The Madison Youth Arts Center planned for Madison’s Near East Side has tapped one of the city’s best-known arts philanthropists for much of its funding.
Longtime youth arts supporter Pleasant Rowland has pledged a gift of $20 million to help construct the 65,000-square-foot building, slated for groundbreaking in April at the corner of Ingersoll and Mifflin streets.
“I think any philanthropist looks to see how many people its dollars will impact,” Rowland said in a phone interview. “I can’t think of a gift I could give that would impact more than this, in the arts and for young people. I think there will be a whole generation — generations — to come that will feed … the arts in the community.”
Another $5 million has been raised from major donors so far for the project, which has an expected price tag of about $35 million, said Allen Ebert, executive director of Children’s Theater of Madison, or CTM.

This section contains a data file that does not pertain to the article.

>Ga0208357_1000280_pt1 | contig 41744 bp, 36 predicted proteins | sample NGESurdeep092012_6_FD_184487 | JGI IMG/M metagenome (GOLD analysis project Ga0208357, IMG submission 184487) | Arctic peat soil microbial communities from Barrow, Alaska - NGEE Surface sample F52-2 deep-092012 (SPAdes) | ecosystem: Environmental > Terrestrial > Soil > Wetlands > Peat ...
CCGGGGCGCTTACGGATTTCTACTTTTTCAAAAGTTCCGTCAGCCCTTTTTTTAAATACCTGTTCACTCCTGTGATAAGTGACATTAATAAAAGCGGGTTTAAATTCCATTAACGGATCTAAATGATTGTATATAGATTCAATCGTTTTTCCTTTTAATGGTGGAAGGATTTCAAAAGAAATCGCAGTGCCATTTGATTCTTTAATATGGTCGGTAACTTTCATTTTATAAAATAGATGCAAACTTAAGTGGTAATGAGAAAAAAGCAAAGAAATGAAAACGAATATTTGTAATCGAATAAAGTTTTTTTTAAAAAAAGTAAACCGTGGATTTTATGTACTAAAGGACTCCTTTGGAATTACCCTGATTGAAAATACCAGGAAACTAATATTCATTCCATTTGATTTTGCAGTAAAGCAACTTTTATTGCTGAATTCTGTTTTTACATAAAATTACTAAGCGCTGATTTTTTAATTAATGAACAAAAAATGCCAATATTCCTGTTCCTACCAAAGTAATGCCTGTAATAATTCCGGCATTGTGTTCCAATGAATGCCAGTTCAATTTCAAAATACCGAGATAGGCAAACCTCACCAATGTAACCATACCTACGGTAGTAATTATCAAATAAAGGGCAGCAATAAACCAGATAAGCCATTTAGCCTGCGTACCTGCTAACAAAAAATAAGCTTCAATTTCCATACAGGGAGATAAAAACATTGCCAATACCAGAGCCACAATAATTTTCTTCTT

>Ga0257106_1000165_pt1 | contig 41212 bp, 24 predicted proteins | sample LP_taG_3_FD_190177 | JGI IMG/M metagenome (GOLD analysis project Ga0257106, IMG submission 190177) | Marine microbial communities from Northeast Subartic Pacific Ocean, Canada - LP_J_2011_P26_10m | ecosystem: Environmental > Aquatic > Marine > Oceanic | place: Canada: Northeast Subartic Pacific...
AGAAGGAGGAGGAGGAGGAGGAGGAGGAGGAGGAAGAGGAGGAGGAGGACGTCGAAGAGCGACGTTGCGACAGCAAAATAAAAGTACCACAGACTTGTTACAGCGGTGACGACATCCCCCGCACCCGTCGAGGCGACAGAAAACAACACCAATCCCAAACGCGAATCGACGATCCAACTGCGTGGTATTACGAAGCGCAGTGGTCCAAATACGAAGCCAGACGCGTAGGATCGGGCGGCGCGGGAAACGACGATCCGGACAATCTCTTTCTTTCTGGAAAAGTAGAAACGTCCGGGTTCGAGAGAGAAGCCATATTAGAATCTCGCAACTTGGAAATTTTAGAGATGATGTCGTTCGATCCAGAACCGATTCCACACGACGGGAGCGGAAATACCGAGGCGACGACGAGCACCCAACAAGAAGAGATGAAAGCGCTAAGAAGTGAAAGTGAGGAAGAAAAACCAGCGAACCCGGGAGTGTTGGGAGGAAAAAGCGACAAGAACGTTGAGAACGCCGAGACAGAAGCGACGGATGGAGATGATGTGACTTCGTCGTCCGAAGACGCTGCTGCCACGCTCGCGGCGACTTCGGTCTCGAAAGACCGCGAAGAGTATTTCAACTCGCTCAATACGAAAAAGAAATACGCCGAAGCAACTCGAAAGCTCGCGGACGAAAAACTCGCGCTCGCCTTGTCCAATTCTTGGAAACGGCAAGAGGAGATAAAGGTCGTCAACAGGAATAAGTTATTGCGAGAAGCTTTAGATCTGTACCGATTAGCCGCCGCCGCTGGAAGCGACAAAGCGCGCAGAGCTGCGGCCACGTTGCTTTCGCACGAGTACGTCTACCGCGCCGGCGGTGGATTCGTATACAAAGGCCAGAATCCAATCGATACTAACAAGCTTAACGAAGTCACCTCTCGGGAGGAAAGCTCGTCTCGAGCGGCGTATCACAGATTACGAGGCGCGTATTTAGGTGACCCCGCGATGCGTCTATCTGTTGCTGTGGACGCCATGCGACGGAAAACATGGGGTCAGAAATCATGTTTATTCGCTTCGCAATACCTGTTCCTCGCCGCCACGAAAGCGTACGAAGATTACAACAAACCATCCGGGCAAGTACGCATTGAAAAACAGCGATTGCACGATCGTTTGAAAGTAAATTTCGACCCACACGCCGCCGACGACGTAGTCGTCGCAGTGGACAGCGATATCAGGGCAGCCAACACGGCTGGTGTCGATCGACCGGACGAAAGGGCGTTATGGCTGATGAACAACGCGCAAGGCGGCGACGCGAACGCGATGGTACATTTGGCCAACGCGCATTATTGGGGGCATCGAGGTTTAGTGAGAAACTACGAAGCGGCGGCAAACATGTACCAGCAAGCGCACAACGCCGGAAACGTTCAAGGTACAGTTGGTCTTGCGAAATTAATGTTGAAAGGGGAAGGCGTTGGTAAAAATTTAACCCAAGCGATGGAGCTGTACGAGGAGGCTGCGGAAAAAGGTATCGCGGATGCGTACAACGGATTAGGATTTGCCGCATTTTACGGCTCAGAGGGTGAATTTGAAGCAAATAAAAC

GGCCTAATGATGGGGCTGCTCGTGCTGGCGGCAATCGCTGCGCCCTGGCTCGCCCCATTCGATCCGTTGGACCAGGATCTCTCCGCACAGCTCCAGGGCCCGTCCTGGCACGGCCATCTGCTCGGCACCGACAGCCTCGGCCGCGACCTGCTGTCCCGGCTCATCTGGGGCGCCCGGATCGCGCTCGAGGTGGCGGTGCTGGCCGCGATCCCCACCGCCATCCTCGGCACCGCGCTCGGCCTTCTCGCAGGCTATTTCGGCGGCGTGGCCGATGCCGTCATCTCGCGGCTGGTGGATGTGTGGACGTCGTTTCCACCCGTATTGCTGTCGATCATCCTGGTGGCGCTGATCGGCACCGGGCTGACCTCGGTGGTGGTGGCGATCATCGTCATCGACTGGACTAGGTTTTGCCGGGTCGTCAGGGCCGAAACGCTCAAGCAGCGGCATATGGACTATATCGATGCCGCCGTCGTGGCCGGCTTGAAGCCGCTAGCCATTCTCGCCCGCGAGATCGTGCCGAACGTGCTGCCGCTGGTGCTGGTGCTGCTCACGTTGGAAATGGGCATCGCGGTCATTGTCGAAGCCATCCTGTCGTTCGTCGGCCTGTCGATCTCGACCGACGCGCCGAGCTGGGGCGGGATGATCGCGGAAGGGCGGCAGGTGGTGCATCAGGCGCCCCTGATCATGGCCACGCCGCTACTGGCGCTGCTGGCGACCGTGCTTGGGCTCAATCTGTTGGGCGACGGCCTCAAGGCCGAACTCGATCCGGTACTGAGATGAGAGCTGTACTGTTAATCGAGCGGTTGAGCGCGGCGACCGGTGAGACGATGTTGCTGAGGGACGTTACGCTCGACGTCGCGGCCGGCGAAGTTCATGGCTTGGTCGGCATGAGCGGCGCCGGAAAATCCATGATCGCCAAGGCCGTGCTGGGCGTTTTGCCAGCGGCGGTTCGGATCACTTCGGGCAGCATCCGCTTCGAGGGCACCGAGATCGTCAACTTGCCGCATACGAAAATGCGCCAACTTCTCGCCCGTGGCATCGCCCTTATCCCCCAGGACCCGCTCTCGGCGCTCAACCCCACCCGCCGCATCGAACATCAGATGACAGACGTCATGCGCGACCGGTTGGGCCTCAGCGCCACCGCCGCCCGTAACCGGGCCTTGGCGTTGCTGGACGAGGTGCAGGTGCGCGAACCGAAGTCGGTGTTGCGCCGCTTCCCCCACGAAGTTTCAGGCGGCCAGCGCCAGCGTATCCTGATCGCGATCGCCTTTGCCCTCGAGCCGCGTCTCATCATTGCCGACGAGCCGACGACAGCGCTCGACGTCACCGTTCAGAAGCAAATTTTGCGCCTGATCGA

CTM and Madison Youth Choirs, both nonprofits with a longtime presence on the local youth arts scene, will anchor the center, designed as a place where school-aged youth can engage in the performing arts.
Seventy people representing more than 20 local arts organizations attended a meeting last fall to learn about the proposed facility, Allen said. He and Madison Youth Choirs artistic and executive director Mike Ross say their next task is to circle back to those interested groups to learn more about their needs, and how they might be able to use the center’s resources after it opens in the fall of 2020.